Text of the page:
The Roundup -

Give It a Year


December 27, 2017 | View PDF

We humans like instant gratification and quick results. Most of us wait impatiently in line, become enraged when we need to queue up to take our turn, and chew viciously at our fingernails waiting for someone else who does not value punctuality and dares to waste our precious time. Couple this desire to see instantaneous results to a huge project that requires everything to fall neatly into place at the proper time, and a person could go insane waiting, worrying and watching.

It’s times like these that a person needs to remember a few words of wisdom and abide by them. These two little thoughts have seen me through some tough and troubled times in my life. The first mantra applies to the big picture: Give it a Year. The second thought achieves the required results by taking small steps that lead to the accomplishment of the big picture: Put one foot in front of the other until you get the job done.

Allow me to explain, please. In August of 2016 my husband and I bought five acres on the side of a mountain. We love the property, we had visions of what we wanted for the location, but we worried about our ability to accomplish all we wanted and live to see the end results. Shortly after we bought the property, we discovered we needed DEQ approval before we could install a septic system. We also knew we had to sell our home in Virginia City before we could move a cabin onto our new property, we needed some sort of temporary building on the five acres so we had a place to live in the interim between selling one house and moving another one on site. In that interval between homes we also needed water, heat to keep us warm, a way to cook food and a method to keep any leftover food, fruits, and produce chilled.

We felt overwhelmed. How in the world would we manage to have this all come together and live to see this little project come to fruition?

I confided my fears to a coworker. That wise woman looked at me and very gently said, “Give it a year.” She went on to explain that events had a habit of working themselves out, and that fretting did no good. Just give it a year and see what all can happen in that time frame.

We did just that. I also reminded myself of the mantra that had seen me through a lot of difficult times: Put one foot in front of the other until you get the job done. I applied this little gem to all the short-term tasks that I needed to accomplish that in turn would lead to the long-term goal of living on the side of the mountain.

I started putting one foot in front of the other to complete smaller tasks. We began clearing brush from the property. We hauled in a prebuilt garage and a prebuilt 12x16 foot building. My husband set about insulating both buildings, installed a wood stove in the garage and a propane heater in the smaller structure, and painted the interior walls of the smaller building so it looked and felt comfortable. We decided that if/when we sold our house, we could sleep in the smaller unit which I already had designated as my future office, and use the garage and its wood stove for cooking and the kitchen area. Through our efforts, by the end of 2016 both structures became livable areas that provided warmth and security from the elements.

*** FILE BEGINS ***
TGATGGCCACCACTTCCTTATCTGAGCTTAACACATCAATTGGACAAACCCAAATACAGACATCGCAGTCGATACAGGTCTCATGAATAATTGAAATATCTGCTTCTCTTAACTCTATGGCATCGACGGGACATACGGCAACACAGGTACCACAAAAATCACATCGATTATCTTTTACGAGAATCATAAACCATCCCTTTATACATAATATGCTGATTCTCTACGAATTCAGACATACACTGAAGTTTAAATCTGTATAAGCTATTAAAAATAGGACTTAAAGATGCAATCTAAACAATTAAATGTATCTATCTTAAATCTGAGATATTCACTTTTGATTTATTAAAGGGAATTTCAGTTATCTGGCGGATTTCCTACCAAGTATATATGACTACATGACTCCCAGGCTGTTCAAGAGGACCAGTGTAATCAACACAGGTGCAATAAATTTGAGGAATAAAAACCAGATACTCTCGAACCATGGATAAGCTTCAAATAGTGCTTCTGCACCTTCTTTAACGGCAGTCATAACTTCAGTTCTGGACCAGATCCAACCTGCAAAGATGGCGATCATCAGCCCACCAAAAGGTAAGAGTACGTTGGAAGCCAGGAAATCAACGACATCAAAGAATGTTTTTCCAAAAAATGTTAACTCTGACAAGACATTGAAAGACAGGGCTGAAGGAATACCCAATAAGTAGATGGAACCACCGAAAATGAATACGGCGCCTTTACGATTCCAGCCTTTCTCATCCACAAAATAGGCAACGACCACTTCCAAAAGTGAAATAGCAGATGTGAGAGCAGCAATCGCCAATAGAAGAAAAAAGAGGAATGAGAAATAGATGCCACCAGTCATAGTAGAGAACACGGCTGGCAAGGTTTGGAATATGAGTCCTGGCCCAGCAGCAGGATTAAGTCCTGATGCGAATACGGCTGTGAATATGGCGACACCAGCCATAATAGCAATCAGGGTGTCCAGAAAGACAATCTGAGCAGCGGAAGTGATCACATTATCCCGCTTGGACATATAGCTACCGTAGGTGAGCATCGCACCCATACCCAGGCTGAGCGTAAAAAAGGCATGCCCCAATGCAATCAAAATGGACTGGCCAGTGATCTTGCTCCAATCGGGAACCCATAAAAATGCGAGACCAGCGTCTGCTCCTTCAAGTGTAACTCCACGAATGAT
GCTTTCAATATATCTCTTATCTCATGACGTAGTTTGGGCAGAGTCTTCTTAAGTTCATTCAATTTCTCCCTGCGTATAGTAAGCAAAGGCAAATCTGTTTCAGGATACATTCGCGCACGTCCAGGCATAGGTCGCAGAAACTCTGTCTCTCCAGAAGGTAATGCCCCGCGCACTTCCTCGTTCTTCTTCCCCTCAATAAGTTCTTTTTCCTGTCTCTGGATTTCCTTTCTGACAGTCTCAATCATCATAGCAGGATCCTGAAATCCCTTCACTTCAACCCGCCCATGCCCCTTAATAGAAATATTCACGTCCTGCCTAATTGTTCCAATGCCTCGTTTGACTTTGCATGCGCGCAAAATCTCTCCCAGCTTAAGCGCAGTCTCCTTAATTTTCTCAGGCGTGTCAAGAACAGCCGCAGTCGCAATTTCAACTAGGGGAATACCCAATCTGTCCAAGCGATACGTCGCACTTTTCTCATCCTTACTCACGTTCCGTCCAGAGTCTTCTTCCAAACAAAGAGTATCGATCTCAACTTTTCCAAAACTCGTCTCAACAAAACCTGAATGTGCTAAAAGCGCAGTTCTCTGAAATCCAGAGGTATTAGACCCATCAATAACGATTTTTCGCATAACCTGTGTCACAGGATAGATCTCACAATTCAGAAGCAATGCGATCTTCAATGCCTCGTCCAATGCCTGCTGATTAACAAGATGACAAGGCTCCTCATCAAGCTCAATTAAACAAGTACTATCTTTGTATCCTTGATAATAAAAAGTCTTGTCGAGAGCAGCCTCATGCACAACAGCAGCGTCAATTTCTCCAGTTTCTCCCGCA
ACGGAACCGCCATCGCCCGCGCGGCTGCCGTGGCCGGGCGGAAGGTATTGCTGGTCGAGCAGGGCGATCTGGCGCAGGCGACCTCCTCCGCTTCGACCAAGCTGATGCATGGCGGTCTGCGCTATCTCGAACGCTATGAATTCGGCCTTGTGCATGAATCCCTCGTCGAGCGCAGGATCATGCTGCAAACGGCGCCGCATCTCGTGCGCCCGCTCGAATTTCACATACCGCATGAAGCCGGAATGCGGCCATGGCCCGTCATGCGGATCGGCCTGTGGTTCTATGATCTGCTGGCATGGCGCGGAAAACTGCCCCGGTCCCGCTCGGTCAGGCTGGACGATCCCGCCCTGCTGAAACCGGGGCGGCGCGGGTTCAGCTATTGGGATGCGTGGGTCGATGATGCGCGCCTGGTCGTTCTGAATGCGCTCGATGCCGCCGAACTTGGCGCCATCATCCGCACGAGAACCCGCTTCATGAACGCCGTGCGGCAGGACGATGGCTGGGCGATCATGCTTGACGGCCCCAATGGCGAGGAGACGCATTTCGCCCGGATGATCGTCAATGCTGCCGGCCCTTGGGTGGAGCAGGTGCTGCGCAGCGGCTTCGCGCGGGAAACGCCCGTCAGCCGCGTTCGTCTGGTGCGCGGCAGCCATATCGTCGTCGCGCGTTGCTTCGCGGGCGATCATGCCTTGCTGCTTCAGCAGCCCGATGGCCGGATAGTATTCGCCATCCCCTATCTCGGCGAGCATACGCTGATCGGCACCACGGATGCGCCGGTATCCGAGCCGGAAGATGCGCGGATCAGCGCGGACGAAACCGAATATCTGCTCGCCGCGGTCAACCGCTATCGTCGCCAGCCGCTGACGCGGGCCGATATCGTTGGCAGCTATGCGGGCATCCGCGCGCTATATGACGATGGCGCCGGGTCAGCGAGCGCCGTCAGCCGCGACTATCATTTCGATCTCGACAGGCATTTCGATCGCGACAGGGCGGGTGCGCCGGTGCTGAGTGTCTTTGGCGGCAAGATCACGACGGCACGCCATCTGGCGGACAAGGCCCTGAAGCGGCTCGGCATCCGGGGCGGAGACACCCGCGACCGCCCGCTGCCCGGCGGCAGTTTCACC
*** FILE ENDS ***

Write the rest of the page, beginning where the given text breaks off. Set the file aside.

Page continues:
In March of 2017 we sold our house in Virginia City. We moved into our two little dwellings on our property, using the smaller one as a bedroom/sitting area, and the garage as the kitchen/all-purpose area.

With the house sold, we could order our cabin. We also proceeded with securing our water supply. In May we obtained DEQ approval for the installation of a septic system. We hired a contractor who installed the system, built us a foundation for the cabin, and completed a few other small but necessary tasks. My husband set up a clothes line for me, we collected wood for the wood stove, built a solar shower, and continued with our brush clearing efforts.

The cabin arrived in July. We got the sewer and water hooked up, we insulated and back filled around the foundation, put up rain spouts, and completed other chores in order to get the cabin winterized.

Before we knew it, September arrived. I thought about the sage advice my friend had given me, to give it a year. When I considered all that we had accomplished in the last twelve months to make our dream come true, I felt truly humbled.

We did it. A little over a year ago I stewed about the ‘what ifs’ and all the logistics involved with ‘how can we do this?’ A year later, we’ve done it all. Putting one foot in front of the other to get the job done got us from point A to point B to point C, culminating in the completion of the project. We completed the little steps we could do at the time, and kept on moving until we reached the other side.

Plans don’t always work out just as we envision them, but putting one foot in front of the other and giving yourself a year to see end results really does accomplish wonders.


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